- New York Yacht Club on Narragansett Bay.
- In June of 2001, the University of Rhode Island Sailing Team hosted the Intercollegiate Sailing Association’s North American Co-ed Dinghy
- Championships. Eighteen teams, representing the 7 ICSA districts, attended the regatta held in the Point Judith Harbor of refuge. The top team was Tufts University, coached by URI All-American, Ken Legler.
- Scott Norris is named full-time Head Sailing Coach at the University of Rhode Island in September 2000. This is the first full-time coach for sailing in 22 years.
- In May of 1999, the Sailing Team hosted the New England Intercollegiate Sailing Association Championship, the Coast Guard Bowl, for the first time. Seventeen teams attended with the top four qualifying for the National Championships in St. Petersburg, Florida.
- Also in May of 1999, the Sailing Team hosted the Moody Trophy for the first time as an Intersectional Trophy event. Fourteen teams competed for the Moody Trophy.
- URI appeared an eighth time at the Collegiate Keelboat World Championships in October 1998.
- In 1998, a new eighteen-boat fleet of Flying Juniors was constructed for the Sailing Team. This expansion allows the team to host Intersectional Championships.
- In 1996, a new fleet of Tech Dinghies replaced an 18-year-old fleet. The boats have improved the lesson program immensely and they have become popular with team members. The boats are now used for some team practices and home regattas in conjunction with our racing fleet.
- URI appeared a seventh time at the Collegiate Keelboat World Championships in October 1996.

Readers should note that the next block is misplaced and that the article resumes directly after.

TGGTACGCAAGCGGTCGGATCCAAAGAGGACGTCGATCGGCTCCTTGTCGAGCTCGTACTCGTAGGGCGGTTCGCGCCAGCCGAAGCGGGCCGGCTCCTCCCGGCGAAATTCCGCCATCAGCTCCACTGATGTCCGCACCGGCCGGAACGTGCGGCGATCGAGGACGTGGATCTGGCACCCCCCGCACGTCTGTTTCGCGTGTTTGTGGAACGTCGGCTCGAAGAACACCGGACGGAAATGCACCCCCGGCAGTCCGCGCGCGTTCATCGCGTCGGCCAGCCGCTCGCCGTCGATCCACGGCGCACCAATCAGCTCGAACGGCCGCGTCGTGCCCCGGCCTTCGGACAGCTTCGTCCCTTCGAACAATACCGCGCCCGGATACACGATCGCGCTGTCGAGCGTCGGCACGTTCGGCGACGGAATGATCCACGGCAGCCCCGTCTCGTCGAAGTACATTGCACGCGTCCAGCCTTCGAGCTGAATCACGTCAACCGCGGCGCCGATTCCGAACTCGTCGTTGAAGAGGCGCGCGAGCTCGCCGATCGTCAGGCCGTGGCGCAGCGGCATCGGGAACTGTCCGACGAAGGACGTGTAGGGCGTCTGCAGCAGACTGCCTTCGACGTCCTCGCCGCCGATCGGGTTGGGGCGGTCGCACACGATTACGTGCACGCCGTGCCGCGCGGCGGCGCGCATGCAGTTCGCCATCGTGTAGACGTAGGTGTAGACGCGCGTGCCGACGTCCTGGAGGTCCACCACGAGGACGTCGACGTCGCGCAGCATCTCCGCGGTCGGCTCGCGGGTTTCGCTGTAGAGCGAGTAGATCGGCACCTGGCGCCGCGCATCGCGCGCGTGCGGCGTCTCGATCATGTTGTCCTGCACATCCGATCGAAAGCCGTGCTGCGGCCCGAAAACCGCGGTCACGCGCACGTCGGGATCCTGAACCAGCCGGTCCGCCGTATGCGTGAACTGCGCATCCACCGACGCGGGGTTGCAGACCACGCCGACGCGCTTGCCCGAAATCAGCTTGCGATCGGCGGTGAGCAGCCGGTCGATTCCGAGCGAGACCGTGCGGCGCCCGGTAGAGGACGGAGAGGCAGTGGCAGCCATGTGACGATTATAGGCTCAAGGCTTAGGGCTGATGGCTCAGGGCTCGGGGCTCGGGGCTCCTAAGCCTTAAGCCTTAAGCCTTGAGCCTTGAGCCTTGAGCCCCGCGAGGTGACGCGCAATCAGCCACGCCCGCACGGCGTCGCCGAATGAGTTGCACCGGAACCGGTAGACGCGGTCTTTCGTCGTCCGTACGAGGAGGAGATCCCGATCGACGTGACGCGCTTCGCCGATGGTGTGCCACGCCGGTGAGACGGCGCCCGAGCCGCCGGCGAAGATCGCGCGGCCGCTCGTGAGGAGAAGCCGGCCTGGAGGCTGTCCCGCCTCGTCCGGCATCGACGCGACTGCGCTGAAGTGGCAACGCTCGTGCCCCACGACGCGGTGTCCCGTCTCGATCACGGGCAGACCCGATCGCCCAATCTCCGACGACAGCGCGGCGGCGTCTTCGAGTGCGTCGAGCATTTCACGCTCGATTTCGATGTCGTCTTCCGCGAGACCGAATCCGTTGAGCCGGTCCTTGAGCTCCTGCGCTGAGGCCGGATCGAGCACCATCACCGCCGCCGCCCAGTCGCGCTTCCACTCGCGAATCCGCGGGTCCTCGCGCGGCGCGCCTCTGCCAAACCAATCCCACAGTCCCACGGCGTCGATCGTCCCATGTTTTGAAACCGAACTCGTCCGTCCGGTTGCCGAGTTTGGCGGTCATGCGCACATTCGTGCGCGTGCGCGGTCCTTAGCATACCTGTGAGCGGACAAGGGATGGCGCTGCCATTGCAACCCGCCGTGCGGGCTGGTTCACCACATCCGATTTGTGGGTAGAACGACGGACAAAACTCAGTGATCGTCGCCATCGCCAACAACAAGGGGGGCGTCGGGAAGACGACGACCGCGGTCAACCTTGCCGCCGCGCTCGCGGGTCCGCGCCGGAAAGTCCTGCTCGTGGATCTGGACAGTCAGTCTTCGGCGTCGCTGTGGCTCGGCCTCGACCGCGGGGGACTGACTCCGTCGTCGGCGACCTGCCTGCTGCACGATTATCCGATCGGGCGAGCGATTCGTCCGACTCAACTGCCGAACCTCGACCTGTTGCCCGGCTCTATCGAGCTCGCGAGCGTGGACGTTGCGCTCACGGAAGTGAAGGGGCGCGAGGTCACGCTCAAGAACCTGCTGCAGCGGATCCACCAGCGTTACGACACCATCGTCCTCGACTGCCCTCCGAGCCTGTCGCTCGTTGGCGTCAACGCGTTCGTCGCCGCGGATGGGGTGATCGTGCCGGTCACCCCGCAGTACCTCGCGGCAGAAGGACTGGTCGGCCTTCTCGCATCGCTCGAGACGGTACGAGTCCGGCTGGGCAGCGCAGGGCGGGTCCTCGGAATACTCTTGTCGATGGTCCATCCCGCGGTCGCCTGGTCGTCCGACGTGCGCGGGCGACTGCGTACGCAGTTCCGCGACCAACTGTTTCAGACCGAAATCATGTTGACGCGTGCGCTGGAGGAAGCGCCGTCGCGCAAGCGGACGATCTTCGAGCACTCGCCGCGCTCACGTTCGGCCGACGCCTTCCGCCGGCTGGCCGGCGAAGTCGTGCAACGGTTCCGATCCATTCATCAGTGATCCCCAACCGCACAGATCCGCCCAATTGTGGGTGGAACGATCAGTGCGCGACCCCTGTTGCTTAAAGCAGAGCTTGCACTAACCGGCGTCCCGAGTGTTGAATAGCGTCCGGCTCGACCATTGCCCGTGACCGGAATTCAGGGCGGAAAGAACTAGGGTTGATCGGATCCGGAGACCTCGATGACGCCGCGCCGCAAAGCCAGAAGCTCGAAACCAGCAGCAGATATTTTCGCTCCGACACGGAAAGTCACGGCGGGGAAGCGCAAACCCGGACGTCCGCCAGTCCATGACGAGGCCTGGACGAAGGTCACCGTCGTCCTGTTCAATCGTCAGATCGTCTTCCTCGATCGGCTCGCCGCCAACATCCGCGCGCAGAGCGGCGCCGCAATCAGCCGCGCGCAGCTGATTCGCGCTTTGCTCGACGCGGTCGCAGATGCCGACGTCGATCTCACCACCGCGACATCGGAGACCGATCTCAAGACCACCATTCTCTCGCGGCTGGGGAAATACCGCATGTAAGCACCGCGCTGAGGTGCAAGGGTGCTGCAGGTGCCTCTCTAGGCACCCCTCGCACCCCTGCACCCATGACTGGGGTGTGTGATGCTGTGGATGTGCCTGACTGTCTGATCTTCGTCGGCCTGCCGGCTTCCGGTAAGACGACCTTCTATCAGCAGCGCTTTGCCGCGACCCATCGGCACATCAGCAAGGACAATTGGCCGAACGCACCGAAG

- Since 1992, major changes in facilities benefited both the competitive and instructional programs. The 3600 square foot Robert P. Arrigan Memorial
- Sailing Pavilion was completed in 1992. The building replaced the 1951 facility and greatly expanded the capabilities of both programs.
- The 1990 Keelboat Team, skippered by three-time All American Lars Guck, became the only US team to win the Collegiate Keelboat World Championships and is currently the only URI athletic team to ever win a world title.
- In the mid-80s, the team’s Keelboat squad gained notoriety for itself with back-to-back wins at the Kennedy Cup regatta. This series of wins ultimately led to the Team being selected by the French organizing committee to attend the first of six consecutive World Collegiate Keelboat Championships.
- The Sailing Team became a club sport in 1981 under the guidance of the Office of Recreation Services where it flourishes today.
- A first place finish in the Dinghy Championships in 1977 was followed by a third place in 1978. Two-time All-Americans Gary Knapp and Ed Adams led the way.
- In 1975, the Sailing Team moved to the East Greenwich Yacht Club and won its second National Dinghy Championship. The team also won its only National Team Race Championship that year.
- Led by All-Americans Skip Whyte and Henry Bossett, the 1971 Team won six major championships, were ranked second nationally and finished third at the National Championships.
- The first URI sailor named to the All-American Team was Tom Dykstra in 1970.
- In 1965, URI sailors captured their first North American Dinghy Championship and were led by local sailors Art Payne and Peter Green. RI State College Boat Club members built the first sailing facility on Salt Pond in 1951. Three principal members of that group included Jim Leslie, Gordon Napier and Tony Faella.
- During the late 1940s, Ralph Potter helped resurrect the sailing team following its hiatus during World War II. He also sailed for the RI State College Boat Club and led the Team to numerous wins on Narragansett Bay and the New England Small College Championship.
- Sailing began at RI State College in 1935 under the guidance of engineering professor Edson Shock.